This post may contain affiliate links. If you make a purchase through links on our site, we may earn a small commission.
Have you ever eaten a dish that was just too salty? Or taken a sip of something with an overpowering saltiness? A salty taste in the mouth can be unpleasant and difficult to get rid of. Fortunately, there are several ways to get rid of this pesky problem. From simple home remedies like drinking water or eating certain fruits and vegetables to more involved solutions such as using baking soda or brushing your teeth, you can quickly reduce the amount of saltiness in your mouth. With these tips and tricks, you’ll never have to worry about dealing with a salty taste again!
Fun fact: saliva (spit) normally contains sodium, but it remains consistent. Your taste buds know this, so you don’t normally recognize a salty taste from your saliva.
When you consume food, the chemical makeup of your meal activates taste receptors on your tongue, which feed data to your brain. This sensitive process recognizes five flavors (bitter, sweet, salty, sour, and savory). However, medical issues or medications can disrupt this sensitivity leading to an odd aftertaste in one’s mouth.
If you’ve ever experienced that strange, salty flavor in your mouth, don’t worry – it’s more common than you think. The cause of this taste could be anything from the foods and beverages we consume to medical conditions like GERD.
Fortunately, there are several tried-and-true methods to get rid of the salty taste in your mouth.
9 causes for salty taste in the mouth
Struggling to get rid of the unpleasant salty taste in your mouth? Here are a few common causes:
This is probably the most common cause and often has a simple solution!
Your saliva is naturally salty, but when you’re well-hydrated, you don’t notice it. However, when you become dehydrated, the salt in your saliva becomes more concentrated because you don’t have a balance between water and salt in your body. That’s when you may notice a salty taste in your mouth.
Think of it like this. Imagine adding a pinch of salt to a full glass of water. Now imagine adding the same pinch of salt to a teaspoon of water. The teaspoon of water will have a higher concentration of salt because there isn’t as much water to dilute the salt.
Most of the time, you can drink enough water each day and get rid of that unpleasant taste. The recommendation for most people is to drink 2 liters (67.6 oz, or about a half gallon) of water per day. If you are active or live in a hot climate, you may need about 3 liters per day to stay hydrated.
However, if you have certain health conditions (like kidney disease), talk to your doctor about how much water you should drink.
Exercise, eating salty foods, drinking alcohol, having diarrhea, and being in the sun for long periods of time without drinking enough water can all contribute to dehydration.
2. Dry mouth
This is another common cause of having a salty taste in the mouth. As the saliva gets thicker, it accumulates, and your taste buds register the flavor of salt.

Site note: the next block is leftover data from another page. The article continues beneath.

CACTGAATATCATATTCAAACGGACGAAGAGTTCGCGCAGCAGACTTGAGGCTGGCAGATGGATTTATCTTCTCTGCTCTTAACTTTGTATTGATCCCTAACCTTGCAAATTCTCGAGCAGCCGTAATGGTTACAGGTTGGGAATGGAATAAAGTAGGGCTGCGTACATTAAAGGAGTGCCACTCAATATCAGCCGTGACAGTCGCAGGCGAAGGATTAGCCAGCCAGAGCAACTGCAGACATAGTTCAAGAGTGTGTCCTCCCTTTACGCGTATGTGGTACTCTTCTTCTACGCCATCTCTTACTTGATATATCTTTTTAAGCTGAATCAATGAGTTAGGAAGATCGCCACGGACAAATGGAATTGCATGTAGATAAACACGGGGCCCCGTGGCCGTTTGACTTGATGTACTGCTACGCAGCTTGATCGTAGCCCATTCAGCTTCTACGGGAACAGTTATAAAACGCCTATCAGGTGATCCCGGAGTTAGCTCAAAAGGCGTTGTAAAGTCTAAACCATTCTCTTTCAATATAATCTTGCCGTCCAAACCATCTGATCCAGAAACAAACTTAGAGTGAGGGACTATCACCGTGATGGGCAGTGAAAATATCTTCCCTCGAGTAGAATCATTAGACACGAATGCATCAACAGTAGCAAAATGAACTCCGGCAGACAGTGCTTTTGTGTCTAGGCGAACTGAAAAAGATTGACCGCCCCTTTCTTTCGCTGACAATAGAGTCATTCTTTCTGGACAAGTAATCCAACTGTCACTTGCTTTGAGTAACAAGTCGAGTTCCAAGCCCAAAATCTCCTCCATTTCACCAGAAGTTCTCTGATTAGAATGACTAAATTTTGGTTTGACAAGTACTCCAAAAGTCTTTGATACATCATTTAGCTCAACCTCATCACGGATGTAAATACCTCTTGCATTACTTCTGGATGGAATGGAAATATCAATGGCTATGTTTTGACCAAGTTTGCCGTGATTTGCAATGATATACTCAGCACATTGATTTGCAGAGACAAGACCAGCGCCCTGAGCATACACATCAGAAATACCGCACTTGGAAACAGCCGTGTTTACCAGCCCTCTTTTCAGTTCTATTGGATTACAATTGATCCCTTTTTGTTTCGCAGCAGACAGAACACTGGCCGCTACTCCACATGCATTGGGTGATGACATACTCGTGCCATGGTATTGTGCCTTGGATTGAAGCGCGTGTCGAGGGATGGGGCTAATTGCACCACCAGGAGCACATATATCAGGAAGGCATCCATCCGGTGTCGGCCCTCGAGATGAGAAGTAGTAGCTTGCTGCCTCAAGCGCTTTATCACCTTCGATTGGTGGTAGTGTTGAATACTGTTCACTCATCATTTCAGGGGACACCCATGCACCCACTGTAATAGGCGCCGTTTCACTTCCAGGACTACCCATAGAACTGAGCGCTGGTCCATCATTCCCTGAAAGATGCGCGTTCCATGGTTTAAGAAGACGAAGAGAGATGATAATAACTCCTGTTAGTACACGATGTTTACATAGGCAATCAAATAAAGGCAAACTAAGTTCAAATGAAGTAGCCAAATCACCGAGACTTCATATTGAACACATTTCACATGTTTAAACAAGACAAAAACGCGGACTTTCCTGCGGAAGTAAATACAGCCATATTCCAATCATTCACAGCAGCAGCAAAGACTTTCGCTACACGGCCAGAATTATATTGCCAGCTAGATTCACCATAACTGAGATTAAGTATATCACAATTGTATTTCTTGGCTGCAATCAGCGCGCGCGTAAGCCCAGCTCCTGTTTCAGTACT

A dry mouth (also called xerostomia) can be a symptom of many health conditions (ex: diabetes) as well as a side effect of many medications or even a stuffy nose!
Often, over-the-counter products such as mouthwash or lozenges can be helpful for getting rid of a salty taste in the mouth.
3. Eating salty or spicy food
Consuming highly processed foods that are high in sodium (Ex: pre-made meals or restaurant food) or adding a heavy shake of salt to your food can cause dehydration and make you taste salt.
In addition, eating spicy food can also cause you to notice a salty flavor, presumably because capsaicin (the chemical that creates the spicy sensation) activates salt taste receptors on your tongue.
If you notice this, try these suggestions:
- Avoid adding salt to your food
- Eat more fresh fruits and vegetables instead of highly processed food
- Drink water to flush the excess sodium out of your body
4. Postnasal drip
This is where the body produces an excess amount of mucous that drains down the back of the throat. It’s a common symptom for people who have a sinus infection, a common cold, or even an allergic reaction. The high concentration of salt in the mucous causes you to taste salt in your mouth.
First, try using a neti pot with (ironically) salt water to clear the sinuses and clear out the excess mucous.
If that doesn’t work, you can treat a postnasal drip with over-the-counter medicines that clear excess mucous or relieve allergy symptoms. For a sinus infection, you may need to get a prescription for antibiotics from your doctor.
GERD (or Gastroesophageal Reflux Disease) is when you have stomach acid that leaks backward up into the esophagus. Also called chronic acid reflux, GERD can cause heartburn, a cough that doesn’t go away, and a salty taste in the mouth.
Untreated GERD can lead to other health conditions, so it’s important to address the problem. Many people find relief from chronic acid reflux by taking medicines that decrease acid production or neutralize stomach acid.
If you have these symptoms, talk with your doctor to get a diagnosis and develop an appropriate treatment plan.
Oral infections can have a significant impact on your perception of flavor. Several types of infections can cause a salty taste in the mouth, including:
- Gingivitis – a mild infection of the gum tissue that can cause gums to swell and bleed and bad breath.
- Periodontitis – a severe infection of the gum tissue that can cause sores, loose teeth, and bad breath.